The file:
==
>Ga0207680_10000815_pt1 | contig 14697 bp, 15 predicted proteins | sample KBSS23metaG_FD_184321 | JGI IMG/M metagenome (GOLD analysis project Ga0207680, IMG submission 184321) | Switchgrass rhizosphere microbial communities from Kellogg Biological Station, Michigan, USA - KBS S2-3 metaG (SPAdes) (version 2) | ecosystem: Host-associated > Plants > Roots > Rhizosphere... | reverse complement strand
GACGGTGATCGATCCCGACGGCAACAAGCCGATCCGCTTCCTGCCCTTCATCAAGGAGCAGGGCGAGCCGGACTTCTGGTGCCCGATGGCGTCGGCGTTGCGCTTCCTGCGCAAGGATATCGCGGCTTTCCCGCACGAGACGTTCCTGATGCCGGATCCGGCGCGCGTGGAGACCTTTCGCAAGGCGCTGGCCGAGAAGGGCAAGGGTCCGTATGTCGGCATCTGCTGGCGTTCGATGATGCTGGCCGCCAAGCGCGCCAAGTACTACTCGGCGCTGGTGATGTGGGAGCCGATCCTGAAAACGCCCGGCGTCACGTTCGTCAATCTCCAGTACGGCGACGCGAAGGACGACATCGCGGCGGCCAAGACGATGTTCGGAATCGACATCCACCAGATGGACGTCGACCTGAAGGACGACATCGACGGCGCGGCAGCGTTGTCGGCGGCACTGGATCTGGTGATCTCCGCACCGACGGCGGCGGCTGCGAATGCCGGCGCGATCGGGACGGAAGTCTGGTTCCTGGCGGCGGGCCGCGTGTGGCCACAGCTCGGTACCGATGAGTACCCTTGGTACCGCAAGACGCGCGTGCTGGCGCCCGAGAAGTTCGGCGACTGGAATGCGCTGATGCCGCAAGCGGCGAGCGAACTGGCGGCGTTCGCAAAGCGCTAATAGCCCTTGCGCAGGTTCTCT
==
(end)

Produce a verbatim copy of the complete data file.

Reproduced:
>Ga0207680_10000815_pt1 | contig 14697 bp, 15 predicted proteins | sample KBSS23metaG_FD_184321 | JGI IMG/M metagenome (GOLD analysis project Ga0207680, IMG submission 184321) | Switchgrass rhizosphere microbial communities from Kellogg Biological Station, Michigan, USA - KBS S2-3 metaG (SPAdes) (version 2) | ecosystem: Host-associated > Plants > Roots > Rhizosphere... | reverse complement strand
GACGGTGATCGATCCCGACGGCAACAAGCCGATCCGCTTCCTGCCCTTCATCAAGGAGCAGGGCGAGCCGGACTTCTGGTGCCCGATGGCGTCGGCGTTGCGCTTCCTGCGCAAGGATATCGCGGCTTTCCCGCACGAGACGTTCCTGATGCCGGATCCGGCGCGCGTGGAGACCTTTCGCAAGGCGCTGGCCGAGAAGGGCAAGGGTCCGTATGTCGGCATCTGCTGGCGTTCGATGATGCTGGCCGCCAAGCGCGCCAAGTACTACTCGGCGCTGGTGATGTGGGAGCCGATCCTGAAAACGCCCGGCGTCACGTTCGTCAATCTCCAGTACGGCGACGCGAAGGACGACATCGCGGCGGCCAAGACGATGTTCGGAATCGACATCCACCAGATGGACGTCGACCTGAAGGACGACATCGACGGCGCGGCAGCGTTGTCGGCGGCACTGGATCTGGTGATCTCCGCACCGACGGCGGCGGCTGCGAATGCCGGCGCGATCGGGACGGAAGTCTGGTTCCTGGCGGCGGGCCGCGTGTGGCCACAGCTCGGTACCGATGAGTACCCTTGGTACCGCAAGACGCGCGTGCTGGCGCCCGAGAAGTTCGGCGACTGGAATGCGCTGATGCCGCAAGCGGCGAGCGAACTGGCGGCGTTCGCAAAGCGCTAATAGCCCTTGCGCAGGTTCTCT